On April 26th, Executive Director Holly Ham and I were in Des Moines, Iowa at a stop on the National Meet and Greet Tour. Our collaboration with the Greater Des Moines Partnership was key in making this visit to Des Moines a success.
First, we met with the Des Moines Public School District (DMPS). The meeting was held at the New American Center where DMPS Superintendent Dr. Tom Ahart noted the District’s longstanding tradition of welcoming students from all over the world. From Asia, there were refugees from Southeast Asia (e.g. Cambodia, Laos and Vietnam) to the more recent arrivals from Bhutan and Burma. “The District enrolled students from more than 100 countries among its student population of 33,000, almost 3,000 of whom are Asian American or Pacific Islanders,” said Dr. Ahart. “Nationally, they represent the fastest growing ethnic demographic. The AAPI population is expected to more than double by 2060.”
We had a good dialogue with DMPS staff and parents who came to the New American Center for English language classes including discussions about skills to better support their children’s success.
We also visited with Ethnic Minorities of Burma Advocacy and Resource Center (EMBARC). EMBARC was established in 2011 to provide cultural and linguistic appropriate services to diverse groups of refugees from Burma. We had the opportunity to hear directly from the staff of EMBARC and from community members who shared their refugee and resettlement experiences. We heard that one issue common to many of the community members is the barrier to employment due to language access barriers. Many Burmese immigrants pose trade skills and working experiences from their home country. However, since they are unable to pass the licensing exams in English, they are not able to enter the trades that they were qualified to do here in America.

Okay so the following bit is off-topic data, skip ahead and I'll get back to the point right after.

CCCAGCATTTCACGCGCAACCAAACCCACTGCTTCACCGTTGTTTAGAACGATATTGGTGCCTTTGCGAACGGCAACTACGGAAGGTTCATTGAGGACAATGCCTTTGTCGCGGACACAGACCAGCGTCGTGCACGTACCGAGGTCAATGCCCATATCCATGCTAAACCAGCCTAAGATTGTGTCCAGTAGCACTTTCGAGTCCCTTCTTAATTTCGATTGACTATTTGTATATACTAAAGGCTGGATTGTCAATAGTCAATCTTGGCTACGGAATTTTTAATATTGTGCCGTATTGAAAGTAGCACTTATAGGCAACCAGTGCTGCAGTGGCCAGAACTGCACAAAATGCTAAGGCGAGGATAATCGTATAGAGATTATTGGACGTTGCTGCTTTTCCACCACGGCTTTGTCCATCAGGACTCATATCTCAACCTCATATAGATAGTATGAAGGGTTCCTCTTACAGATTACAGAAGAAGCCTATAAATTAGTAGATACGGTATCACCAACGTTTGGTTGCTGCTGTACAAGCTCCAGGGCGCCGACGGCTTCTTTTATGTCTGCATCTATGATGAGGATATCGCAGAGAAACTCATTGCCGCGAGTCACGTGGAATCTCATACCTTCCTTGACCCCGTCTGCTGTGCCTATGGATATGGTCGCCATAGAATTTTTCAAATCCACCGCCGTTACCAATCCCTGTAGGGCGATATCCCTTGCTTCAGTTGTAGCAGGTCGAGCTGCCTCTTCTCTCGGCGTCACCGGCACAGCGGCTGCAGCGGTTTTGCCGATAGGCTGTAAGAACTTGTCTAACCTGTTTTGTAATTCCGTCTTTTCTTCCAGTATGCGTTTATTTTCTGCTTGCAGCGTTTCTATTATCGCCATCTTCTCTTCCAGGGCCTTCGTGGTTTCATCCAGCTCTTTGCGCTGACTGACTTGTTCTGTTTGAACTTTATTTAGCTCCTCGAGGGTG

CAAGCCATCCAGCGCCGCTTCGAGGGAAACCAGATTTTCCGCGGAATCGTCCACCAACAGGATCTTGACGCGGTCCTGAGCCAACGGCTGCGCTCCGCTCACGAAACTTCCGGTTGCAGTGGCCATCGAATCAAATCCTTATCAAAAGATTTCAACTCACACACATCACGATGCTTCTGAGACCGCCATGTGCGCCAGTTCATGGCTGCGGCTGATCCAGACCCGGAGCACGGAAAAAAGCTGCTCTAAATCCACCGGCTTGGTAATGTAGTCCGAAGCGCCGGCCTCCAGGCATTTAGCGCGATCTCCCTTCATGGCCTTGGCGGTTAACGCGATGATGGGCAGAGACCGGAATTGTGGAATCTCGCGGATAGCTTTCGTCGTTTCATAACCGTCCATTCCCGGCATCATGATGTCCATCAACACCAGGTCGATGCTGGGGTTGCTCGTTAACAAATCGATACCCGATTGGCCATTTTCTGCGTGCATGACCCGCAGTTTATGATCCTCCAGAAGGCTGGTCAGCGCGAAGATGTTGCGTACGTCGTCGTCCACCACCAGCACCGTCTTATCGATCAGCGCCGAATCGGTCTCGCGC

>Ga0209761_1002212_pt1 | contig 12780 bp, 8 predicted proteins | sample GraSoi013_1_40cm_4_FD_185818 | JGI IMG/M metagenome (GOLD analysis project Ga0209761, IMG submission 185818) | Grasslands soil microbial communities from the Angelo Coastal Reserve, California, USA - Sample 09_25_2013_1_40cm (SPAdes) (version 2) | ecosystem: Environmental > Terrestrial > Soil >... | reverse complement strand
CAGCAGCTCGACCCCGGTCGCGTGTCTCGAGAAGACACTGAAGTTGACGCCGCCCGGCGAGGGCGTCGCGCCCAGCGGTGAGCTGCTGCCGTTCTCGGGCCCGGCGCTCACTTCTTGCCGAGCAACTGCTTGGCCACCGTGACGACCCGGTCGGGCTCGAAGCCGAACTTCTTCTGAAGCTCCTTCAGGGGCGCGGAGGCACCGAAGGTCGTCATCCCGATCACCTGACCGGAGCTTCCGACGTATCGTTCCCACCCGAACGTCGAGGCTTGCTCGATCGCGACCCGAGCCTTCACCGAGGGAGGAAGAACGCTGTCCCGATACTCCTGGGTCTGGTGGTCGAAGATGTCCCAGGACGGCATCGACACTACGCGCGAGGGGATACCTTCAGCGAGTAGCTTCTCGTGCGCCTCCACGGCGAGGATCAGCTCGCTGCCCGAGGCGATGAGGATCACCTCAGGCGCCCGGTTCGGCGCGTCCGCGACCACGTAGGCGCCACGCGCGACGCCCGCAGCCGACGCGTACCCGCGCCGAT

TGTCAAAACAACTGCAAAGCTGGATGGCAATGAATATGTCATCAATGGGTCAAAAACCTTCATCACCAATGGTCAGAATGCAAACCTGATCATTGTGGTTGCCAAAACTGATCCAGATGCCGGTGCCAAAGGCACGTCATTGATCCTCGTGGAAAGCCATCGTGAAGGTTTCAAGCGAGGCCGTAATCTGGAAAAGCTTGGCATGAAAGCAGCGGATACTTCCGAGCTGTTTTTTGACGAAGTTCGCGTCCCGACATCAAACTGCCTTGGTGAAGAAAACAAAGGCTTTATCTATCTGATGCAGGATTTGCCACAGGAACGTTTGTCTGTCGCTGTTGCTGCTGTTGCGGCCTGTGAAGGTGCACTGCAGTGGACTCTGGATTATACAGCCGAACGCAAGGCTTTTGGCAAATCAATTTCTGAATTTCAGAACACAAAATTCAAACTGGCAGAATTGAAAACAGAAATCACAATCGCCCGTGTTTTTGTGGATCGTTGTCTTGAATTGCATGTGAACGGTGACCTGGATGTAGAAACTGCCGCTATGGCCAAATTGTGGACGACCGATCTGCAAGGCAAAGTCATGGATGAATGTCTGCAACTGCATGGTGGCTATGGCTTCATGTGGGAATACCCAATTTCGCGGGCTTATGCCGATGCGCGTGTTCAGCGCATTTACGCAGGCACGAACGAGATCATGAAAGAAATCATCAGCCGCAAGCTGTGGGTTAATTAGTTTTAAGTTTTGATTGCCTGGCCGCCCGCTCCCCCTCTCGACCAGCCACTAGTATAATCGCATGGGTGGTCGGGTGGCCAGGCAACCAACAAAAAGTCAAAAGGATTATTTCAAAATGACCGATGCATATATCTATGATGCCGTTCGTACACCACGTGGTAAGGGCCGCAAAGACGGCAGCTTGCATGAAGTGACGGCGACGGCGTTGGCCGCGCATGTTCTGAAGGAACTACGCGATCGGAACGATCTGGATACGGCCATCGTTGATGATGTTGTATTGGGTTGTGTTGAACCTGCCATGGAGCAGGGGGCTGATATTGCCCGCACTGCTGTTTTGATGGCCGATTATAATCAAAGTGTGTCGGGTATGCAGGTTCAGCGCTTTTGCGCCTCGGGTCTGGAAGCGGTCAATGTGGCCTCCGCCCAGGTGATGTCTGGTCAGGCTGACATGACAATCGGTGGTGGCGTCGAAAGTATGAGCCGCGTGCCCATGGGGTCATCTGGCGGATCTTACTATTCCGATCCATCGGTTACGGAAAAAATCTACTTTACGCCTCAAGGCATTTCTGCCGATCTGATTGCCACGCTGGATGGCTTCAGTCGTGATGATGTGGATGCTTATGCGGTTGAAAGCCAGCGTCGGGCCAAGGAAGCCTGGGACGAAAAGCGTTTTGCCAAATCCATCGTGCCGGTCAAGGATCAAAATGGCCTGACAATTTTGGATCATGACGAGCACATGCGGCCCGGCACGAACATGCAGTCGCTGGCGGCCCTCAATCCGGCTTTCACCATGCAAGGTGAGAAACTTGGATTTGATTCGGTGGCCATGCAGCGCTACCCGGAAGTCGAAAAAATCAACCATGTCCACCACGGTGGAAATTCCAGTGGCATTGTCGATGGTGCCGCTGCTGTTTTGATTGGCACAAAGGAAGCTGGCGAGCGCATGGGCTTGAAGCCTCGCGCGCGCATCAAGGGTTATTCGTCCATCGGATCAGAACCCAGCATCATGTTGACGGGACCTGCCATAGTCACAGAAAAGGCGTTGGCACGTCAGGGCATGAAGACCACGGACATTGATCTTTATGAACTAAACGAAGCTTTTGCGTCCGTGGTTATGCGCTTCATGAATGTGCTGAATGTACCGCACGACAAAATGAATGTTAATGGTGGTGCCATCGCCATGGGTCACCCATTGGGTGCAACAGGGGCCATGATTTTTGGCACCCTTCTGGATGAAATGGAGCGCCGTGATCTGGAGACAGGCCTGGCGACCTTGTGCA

In the evening, the Iowa Asian Alliances hosted an Asian American and Pacific Islander (AAPI) Community Leaders’ meeting at the Greater Des Moines Partnership. With leaders from 30 different community organizations, Holly shared the White House Initiative on Asian Americans and Pacific Islanders’ vision and areas of focus, and engaged with them on key issues impacting the Des Moines AAPI community. Among the many concerns shared were healthcare access for prevalent AAPI health issues, social security benefits and federal resources to support workforce development and job training. Language barriers were also identified as a key issue to full integration in education and the job market.
The AAPI leadership in Des Moines is engaged and very knowledgeable at both the local and federal levels. The Midwest continues to be a landing site for new arrivals to America, and we plan to stay connected with the Des Moines community and others that we will meet soon.
KimOanh Nguyen-Lam is a Senior Advisor at the White House Initiative on Asian Americans and Pacific Islanders.